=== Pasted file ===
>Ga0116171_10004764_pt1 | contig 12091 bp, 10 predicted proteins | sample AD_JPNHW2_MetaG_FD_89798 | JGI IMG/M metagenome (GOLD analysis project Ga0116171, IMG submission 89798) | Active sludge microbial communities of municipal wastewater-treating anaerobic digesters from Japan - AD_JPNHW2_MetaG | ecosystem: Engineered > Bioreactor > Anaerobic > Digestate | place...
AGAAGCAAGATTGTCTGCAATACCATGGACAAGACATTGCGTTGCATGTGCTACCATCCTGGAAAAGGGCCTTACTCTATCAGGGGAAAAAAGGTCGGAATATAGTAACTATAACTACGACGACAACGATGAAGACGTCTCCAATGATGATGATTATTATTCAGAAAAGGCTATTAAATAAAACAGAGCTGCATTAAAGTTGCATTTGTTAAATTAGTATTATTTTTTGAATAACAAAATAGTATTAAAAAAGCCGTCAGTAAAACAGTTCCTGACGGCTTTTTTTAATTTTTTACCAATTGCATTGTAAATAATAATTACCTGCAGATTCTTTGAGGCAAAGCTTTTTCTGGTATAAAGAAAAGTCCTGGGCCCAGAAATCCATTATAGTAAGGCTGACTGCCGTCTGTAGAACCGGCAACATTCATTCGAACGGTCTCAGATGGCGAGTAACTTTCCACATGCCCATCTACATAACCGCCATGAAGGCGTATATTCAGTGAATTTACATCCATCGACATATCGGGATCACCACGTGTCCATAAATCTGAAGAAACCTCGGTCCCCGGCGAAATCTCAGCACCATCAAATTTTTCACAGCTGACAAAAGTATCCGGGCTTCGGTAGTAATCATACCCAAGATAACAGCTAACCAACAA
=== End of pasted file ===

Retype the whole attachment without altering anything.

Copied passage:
>Ga0116171_10004764_pt1 | contig 12091 bp, 10 predicted proteins | sample AD_JPNHW2_MetaG_FD_89798 | JGI IMG/M metagenome (GOLD analysis project Ga0116171, IMG submission 89798) | Active sludge microbial communities of municipal wastewater-treating anaerobic digesters from Japan - AD_JPNHW2_MetaG | ecosystem: Engineered > Bioreactor > Anaerobic > Digestate | place...
AGAAGCAAGATTGTCTGCAATACCATGGACAAGACATTGCGTTGCATGTGCTACCATCCTGGAAAAGGGCCTTACTCTATCAGGGGAAAAAAGGTCGGAATATAGTAACTATAACTACGACGACAACGATGAAGACGTCTCCAATGATGATGATTATTATTCAGAAAAGGCTATTAAATAAAACAGAGCTGCATTAAAGTTGCATTTGTTAAATTAGTATTATTTTTTGAATAACAAAATAGTATTAAAAAAGCCGTCAGTAAAACAGTTCCTGACGGCTTTTTTTAATTTTTTACCAATTGCATTGTAAATAATAATTACCTGCAGATTCTTTGAGGCAAAGCTTTTTCTGGTATAAAGAAAAGTCCTGGGCCCAGAAATCCATTATAGTAAGGCTGACTGCCGTCTGTAGAACCGGCAACATTCATTCGAACGGTCTCAGATGGCGAGTAACTTTCCACATGCCCATCTACATAACCGCCATGAAGGCGTATATTCAGTGAATTTACATCCATCGACATATCGGGATCACCACGTGTCCATAAATCTGAAGAAACCTCGGTCCCCGGCGAAATCTCAGCACCATCAAATTTTTCACAGCTGACAAAAGTATCCGGGCTTCGGTAGTAATCATACCCAAGATAACAGCTAACCAACAA